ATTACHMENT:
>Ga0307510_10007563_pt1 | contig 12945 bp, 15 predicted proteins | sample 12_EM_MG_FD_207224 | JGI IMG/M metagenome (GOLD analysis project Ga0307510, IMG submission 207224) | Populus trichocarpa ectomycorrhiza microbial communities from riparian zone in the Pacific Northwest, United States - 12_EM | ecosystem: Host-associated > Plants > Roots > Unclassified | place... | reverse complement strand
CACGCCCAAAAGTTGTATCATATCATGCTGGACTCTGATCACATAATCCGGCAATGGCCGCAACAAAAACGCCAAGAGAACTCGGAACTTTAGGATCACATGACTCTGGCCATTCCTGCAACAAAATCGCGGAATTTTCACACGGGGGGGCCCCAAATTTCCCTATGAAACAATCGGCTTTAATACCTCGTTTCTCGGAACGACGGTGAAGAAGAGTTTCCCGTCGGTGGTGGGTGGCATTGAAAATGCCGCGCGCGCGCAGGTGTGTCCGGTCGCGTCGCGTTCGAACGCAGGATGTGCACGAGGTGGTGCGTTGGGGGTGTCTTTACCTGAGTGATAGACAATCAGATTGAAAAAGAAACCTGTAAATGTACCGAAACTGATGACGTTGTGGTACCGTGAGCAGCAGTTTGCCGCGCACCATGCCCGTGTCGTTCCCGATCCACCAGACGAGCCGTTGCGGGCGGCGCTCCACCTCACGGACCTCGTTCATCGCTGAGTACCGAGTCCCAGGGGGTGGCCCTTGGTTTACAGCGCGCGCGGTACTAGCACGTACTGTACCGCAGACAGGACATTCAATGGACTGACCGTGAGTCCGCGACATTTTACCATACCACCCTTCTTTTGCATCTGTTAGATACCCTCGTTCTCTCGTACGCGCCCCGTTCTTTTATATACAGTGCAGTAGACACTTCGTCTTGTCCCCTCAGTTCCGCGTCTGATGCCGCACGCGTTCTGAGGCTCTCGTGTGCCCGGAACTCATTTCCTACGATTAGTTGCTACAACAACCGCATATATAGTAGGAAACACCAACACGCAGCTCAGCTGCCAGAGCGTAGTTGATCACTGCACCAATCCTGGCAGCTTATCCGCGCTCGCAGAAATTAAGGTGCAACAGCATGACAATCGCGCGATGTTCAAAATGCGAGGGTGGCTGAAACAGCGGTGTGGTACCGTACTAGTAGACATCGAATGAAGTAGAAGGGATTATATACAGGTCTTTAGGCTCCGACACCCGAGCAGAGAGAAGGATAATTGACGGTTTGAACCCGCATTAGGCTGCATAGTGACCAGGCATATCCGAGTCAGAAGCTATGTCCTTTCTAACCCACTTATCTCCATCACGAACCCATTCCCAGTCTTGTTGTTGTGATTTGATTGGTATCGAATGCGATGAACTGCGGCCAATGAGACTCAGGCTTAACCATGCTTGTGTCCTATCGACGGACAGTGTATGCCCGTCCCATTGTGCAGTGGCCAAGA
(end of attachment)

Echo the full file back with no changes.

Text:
>Ga0307510_10007563_pt1 | contig 12945 bp, 15 predicted proteins | sample 12_EM_MG_FD_207224 | JGI IMG/M metagenome (GOLD analysis project Ga0307510, IMG submission 207224) | Populus trichocarpa ectomycorrhiza microbial communities from riparian zone in the Pacific Northwest, United States - 12_EM | ecosystem: Host-associated > Plants > Roots > Unclassified | place... | reverse complement strand
CACGCCCAAAAGTTGTATCATATCATGCTGGACTCTGATCACATAATCCGGCAATGGCCGCAACAAAAACGCCAAGAGAACTCGGAACTTTAGGATCACATGACTCTGGCCATTCCTGCAACAAAATCGCGGAATTTTCACACGGGGGGGCCCCAAATTTCCCTATGAAACAATCGGCTTTAATACCTCGTTTCTCGGAACGACGGTGAAGAAGAGTTTCCCGTCGGTGGTGGGTGGCATTGAAAATGCCGCGCGCGCGCAGGTGTGTCCGGTCGCGTCGCGTTCGAACGCAGGATGTGCACGAGGTGGTGCGTTGGGGGTGTCTTTACCTGAGTGATAGACAATCAGATTGAAAAAGAAACCTGTAAATGTACCGAAACTGATGACGTTGTGGTACCGTGAGCAGCAGTTTGCCGCGCACCATGCCCGTGTCGTTCCCGATCCACCAGACGAGCCGTTGCGGGCGGCGCTCCACCTCACGGACCTCGTTCATCGCTGAGTACCGAGTCCCAGGGGGTGGCCCTTGGTTTACAGCGCGCGCGGTACTAGCACGTACTGTACCGCAGACAGGACATTCAATGGACTGACCGTGAGTCCGCGACATTTTACCATACCACCCTTCTTTTGCATCTGTTAGATACCCTCGTTCTCTCGTACGCGCCCCGTTCTTTTATATACAGTGCAGTAGACACTTCGTCTTGTCCCCTCAGTTCCGCGTCTGATGCCGCACGCGTTCTGAGGCTCTCGTGTGCCCGGAACTCATTTCCTACGATTAGTTGCTACAACAACCGCATATATAGTAGGAAACACCAACACGCAGCTCAGCTGCCAGAGCGTAGTTGATCACTGCACCAATCCTGGCAGCTTATCCGCGCTCGCAGAAATTAAGGTGCAACAGCATGACAATCGCGCGATGTTCAAAATGCGAGGGTGGCTGAAACAGCGGTGTGGTACCGTACTAGTAGACATCGAATGAAGTAGAAGGGATTATATACAGGTCTTTAGGCTCCGACACCCGAGCAGAGAGAAGGATAATTGACGGTTTGAACCCGCATTAGGCTGCATAGTGACCAGGCATATCCGAGTCAGAAGCTATGTCCTTTCTAACCCACTTATCTCCATCACGAACCCATTCCCAGTCTTGTTGTTGTGATTTGATTGGTATCGAATGCGATGAACTGCGGCCAATGAGACTCAGGCTTAACCATGCTTGTGTCCTATCGACGGACAGTGTATGCCCGTCCCATTGTGCAGTGGCCAAGA